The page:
by Mark Katzman design by Mike McCaffrey
In writing about the work of John Gurche I must admit a bias right off the bat. I've known him since we walked together as school kids along creek beds in Kansas. I was just along for the company but John was already hard at work gathering skeletons of any creatures he could find to take back to his basement laboratory for study. Even then his course was set.
In the field of paleo-art, John Gurche's work, in both painting and reconstruction, rests at the pinnacle. His work resides in the American Museum of Natural History in New York, The Field Museum in Chicago, the Smithsonian Institution in Washington, DC, and the Denver Museum of Nature and Science. You have seen it on the covers of National Geographic, Natural History, Smithsonian and Discover as well as in books such as The Rise of Life, by John Reader (Knopf, 1986). You may even have held it in your hand and sent it to a loved one or bill collector as he was the artist of the U.S. Postal Service dinosaurs issued in 1989.
Gurche, 50, lives in Denver with his wife and three children. I spoke with him on February 25th, 2001 at the house of a mutual friend in Kansas City where a reunion was taking place of the rock band we played in back in the early 70's. One little known fact about Gurche: he's also a hell of a drummer.
What kind of planning was involved for the Column of Time project for the Smithsonian?
They only had a nebulous idea of what they wanted, which was great. I really wanted a painting that represented the evolution of life from about 700 million to present, using groups that were important at different times in earth's history. So the fact that it was wide open and they didn't know what they wanted was a great thing to me because I could really start kind of dreaming it up and putting down on paper the various sections of the thing and how they relate to each other and just really be free with that. I knew enough paleontology to begin to get the initial designs right away. I was obsessed with the Tower of Time. I'd be riding the subway drawing little sections of it on the back of an envelope. It was a very happy time. How long did it take to complete?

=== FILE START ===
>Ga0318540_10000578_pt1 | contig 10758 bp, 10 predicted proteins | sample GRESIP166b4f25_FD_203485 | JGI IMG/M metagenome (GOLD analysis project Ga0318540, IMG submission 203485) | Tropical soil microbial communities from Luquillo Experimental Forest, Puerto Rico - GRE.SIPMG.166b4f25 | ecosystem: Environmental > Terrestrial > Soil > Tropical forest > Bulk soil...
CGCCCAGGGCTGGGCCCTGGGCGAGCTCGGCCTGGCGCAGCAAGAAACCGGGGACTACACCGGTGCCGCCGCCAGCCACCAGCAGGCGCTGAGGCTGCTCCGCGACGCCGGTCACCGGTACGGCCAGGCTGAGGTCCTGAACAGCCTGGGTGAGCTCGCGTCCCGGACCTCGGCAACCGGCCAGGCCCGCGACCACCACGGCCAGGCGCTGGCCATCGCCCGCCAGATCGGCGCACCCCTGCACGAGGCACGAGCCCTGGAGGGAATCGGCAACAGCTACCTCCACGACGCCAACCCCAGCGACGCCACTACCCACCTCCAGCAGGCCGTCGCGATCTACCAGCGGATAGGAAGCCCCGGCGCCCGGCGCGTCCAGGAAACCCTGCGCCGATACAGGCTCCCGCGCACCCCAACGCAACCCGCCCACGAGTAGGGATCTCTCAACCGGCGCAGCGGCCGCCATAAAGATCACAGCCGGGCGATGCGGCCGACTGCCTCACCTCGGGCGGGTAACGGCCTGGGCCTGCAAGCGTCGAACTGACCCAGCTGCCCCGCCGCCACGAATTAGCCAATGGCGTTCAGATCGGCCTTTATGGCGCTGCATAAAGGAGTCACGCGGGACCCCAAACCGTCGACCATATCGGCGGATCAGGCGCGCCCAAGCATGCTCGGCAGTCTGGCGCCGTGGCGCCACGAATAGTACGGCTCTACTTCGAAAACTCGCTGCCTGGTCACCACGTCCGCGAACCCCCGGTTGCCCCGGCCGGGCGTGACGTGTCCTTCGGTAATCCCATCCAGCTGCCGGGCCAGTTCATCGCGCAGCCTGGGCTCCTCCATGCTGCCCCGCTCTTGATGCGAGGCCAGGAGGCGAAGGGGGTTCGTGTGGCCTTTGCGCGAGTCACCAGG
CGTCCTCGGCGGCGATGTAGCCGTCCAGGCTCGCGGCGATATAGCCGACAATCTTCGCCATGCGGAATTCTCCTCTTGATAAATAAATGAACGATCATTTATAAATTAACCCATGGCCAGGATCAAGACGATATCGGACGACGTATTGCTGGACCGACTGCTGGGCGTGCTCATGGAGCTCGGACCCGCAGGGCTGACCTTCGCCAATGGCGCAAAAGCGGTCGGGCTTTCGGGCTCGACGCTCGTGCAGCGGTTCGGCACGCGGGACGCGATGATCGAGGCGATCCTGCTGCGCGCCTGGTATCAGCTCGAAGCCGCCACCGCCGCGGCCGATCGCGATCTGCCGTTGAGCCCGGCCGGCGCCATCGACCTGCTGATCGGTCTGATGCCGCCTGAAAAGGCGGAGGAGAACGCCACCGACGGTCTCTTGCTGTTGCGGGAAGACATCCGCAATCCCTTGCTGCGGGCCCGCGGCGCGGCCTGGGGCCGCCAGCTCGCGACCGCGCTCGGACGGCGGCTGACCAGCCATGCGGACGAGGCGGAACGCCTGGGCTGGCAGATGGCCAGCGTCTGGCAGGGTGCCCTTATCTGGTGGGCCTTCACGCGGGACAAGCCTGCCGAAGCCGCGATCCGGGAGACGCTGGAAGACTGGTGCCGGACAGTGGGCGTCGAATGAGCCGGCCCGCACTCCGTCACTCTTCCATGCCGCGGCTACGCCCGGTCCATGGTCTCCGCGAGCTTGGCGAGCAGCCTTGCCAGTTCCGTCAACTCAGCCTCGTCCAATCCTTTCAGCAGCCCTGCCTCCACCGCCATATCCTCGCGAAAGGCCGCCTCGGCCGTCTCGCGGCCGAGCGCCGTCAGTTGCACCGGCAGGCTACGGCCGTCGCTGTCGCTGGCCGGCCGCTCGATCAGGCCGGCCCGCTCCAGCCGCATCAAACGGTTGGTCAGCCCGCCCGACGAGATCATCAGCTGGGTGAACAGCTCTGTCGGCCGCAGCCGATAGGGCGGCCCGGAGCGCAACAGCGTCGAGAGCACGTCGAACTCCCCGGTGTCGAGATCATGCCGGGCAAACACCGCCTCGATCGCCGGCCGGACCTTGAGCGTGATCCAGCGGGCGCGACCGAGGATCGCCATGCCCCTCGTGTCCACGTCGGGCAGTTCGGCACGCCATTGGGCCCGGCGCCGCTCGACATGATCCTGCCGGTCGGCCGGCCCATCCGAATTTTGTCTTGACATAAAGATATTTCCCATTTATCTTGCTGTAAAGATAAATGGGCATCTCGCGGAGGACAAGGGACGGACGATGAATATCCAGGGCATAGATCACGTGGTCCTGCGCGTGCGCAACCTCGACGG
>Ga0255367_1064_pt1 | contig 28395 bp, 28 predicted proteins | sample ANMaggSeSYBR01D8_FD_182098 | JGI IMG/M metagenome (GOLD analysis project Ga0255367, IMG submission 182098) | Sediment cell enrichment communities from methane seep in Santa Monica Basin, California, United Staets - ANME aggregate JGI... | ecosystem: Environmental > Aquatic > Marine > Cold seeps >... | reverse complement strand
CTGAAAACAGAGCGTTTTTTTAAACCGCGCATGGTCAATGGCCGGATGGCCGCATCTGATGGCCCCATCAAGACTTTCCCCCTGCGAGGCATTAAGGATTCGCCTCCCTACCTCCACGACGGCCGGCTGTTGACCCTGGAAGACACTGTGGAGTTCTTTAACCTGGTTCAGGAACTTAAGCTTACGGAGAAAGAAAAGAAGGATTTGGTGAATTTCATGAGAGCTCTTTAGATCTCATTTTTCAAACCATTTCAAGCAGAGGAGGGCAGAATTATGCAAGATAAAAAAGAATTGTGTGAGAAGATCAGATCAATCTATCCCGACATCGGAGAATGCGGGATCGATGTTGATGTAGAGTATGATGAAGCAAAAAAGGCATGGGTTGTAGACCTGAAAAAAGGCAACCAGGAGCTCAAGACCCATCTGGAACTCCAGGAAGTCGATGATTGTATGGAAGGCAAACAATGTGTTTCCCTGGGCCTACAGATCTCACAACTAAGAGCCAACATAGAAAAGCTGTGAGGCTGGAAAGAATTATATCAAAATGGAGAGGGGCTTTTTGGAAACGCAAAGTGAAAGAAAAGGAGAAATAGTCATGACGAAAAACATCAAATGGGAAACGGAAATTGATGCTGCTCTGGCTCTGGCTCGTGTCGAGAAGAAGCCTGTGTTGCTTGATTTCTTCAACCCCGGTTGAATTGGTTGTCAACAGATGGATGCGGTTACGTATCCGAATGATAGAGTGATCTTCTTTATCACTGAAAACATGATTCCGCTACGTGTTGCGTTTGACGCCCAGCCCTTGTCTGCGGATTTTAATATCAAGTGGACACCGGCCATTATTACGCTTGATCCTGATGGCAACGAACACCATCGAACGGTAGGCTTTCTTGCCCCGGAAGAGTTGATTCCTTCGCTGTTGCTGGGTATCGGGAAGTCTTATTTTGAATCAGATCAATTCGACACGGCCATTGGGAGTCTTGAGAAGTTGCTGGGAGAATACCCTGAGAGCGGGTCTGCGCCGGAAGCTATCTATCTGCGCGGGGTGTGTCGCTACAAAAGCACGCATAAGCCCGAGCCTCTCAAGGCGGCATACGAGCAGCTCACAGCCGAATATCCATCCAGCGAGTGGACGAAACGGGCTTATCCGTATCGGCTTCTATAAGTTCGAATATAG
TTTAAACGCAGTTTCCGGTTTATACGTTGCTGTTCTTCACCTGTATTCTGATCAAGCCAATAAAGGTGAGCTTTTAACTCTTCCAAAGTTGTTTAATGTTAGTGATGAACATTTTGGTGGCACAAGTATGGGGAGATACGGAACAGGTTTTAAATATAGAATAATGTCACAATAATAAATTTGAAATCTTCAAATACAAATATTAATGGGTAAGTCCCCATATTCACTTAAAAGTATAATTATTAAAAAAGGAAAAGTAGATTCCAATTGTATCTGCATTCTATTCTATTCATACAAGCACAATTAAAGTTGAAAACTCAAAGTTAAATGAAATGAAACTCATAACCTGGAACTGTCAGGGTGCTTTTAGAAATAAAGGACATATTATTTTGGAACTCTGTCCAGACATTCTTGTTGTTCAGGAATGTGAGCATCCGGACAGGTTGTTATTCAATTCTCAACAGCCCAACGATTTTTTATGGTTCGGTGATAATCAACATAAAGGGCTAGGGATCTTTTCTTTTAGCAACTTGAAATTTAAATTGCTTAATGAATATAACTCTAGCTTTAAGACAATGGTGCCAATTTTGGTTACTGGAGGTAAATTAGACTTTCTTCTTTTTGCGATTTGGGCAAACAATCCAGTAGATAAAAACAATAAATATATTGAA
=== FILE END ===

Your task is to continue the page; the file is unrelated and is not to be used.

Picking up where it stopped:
The whole thing took a year and a half. It was two paintings, two time columns. You do a "little" one whenever you work for the Smithsonian. The 7ft. one is a tight color version, virtually identical to the big one. I painted it before painting the 30 ft. one. How much guesswork is involved?
There's always some guesswork when you're reconstructing the past. You never get the complete picture from the fossil record.
Is there artistic leeway?
There's a little bit of leeway, yeah. But the more you know about it the less leeway there is.
How do you tackle a reconstruction?